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Everyday Matters

Thursday, 30th October 2003, page 3 of 4
Review of the book by Danny Gregory

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bottleglassWhenever I've been in a gallery I find myself coming out and seeing the world through the eyes of the painters I've been looking at.

In the Café Azure (downstairs from the Millennium Gallery, Sheffield) there are no Blakeian Bogeymen or sun-drenched granite boulders but the still lives of Anne Redpath and Elizabeth Blackadder from the Scottish painters' exhibition are also resonating in my mind and I draw a glass with half-melted ice cubes and the water bottle (it's deep blue, as this is the Café Azure, but I haven't got time for watercolour). I dip my brush in the dregs of the water to finish my sketch, blotting the fountain pen ink of the drawing to produce a tonal wash.

Danny Gregory

Outside the special sanctuary of the art gallery a more streetwise inspiration for me recently has been New Yorker Danny Gregory's drawing-diary Everyday Matters, which, I discover when we call in at Waterstone's bookshop, is now available on this side of the Atlantic (for a preview, see the links below).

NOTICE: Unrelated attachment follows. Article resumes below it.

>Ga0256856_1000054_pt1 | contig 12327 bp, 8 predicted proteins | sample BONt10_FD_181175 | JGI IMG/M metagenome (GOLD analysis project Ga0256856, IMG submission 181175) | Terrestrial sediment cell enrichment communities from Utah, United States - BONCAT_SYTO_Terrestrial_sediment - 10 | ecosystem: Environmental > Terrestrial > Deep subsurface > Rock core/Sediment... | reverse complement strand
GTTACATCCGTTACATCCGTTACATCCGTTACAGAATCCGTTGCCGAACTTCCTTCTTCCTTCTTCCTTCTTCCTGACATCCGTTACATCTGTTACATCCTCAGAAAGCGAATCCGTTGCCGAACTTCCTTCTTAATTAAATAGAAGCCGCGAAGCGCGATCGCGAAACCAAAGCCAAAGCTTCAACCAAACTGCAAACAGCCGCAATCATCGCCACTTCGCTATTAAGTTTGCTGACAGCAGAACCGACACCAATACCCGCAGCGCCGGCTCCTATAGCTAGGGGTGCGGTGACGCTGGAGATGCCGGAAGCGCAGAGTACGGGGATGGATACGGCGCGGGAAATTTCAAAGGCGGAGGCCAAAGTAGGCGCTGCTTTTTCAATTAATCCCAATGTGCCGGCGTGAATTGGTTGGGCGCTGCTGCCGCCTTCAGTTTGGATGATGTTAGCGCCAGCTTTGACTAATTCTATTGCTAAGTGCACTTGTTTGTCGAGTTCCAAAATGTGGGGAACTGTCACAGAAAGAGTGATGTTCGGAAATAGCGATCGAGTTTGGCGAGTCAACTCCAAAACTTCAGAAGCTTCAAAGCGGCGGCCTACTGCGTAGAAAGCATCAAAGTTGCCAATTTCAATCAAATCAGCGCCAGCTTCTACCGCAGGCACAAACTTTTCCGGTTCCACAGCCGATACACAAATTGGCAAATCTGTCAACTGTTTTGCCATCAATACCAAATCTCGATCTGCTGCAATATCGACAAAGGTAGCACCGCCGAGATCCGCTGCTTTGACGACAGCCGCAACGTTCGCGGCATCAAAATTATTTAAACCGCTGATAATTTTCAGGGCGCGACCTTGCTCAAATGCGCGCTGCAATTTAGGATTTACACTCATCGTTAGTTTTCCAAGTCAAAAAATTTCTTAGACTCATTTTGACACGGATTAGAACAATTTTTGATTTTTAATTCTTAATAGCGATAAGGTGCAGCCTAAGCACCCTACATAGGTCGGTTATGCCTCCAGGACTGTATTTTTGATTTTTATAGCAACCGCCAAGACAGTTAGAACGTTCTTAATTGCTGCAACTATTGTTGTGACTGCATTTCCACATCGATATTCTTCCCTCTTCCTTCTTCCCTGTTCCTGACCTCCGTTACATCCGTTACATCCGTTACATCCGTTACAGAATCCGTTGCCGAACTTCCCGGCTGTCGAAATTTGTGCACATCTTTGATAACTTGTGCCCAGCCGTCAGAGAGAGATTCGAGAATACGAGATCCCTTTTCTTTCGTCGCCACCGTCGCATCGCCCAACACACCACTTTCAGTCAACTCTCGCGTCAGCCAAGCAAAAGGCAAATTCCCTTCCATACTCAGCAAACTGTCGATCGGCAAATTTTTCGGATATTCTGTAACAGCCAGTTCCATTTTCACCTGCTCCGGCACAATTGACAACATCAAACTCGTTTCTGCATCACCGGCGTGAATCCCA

I look forward to seeing the book itself but just looking at his sketches online of . . .

  • chimney pots
  • the contents of cupboards
  • book shelves
  • bottles
  • people at home or in queues
  • assorted murderers (how did they get in?!)
  • shops
  • trucks and, my favourite,
  • 'Booths and the people who work in them'

. . . I feel; 'yes, that's it, that's what it's all about!'

Here's one of the spreads from the book:

Booth by Danny Gregory There's another page that sums up Gregory's philosophy: he's written 'NotHiNg to DRaW' in large felt-tip capitals in the centre of a spread and, surrounding that, simple sketches of the common objects that we so easily overlook, including 'the most beautiful garbage truck in the world'.
Booth by Danny Gregory.  

The subtitle of Everyday Matters, published by Princetown Architectural Press, (ISBN 156898443X, £10.99, hardback) is 'a Story of Love and Recovery' and there's a great sense of joy in the quirkily observed details of everyday life. With it's humour, poignancy and delight in the everyday it's persuaded me to take a break from my habitual subjects of rumpled rhubarb and seeding dockweeds and enjoy a short break to try some other subjects for a change (but I'll still come back to rhubarb soon!).

SheffieldThere are no booths in sight as we wait for the supertram by the Cathedral so I draw an ornate building, another Gregory favourite, opposite. That's as far as I got when the tram came! next page

Related Links

Danny Gregory - you need an up-to-date version of Flash to enjoy this innovative site. Anybody who attended school in the pre-video era should check out the 'film strip' link.

Everyday Matters an interview from The Morning News and extracts from the book.

Richard Bell

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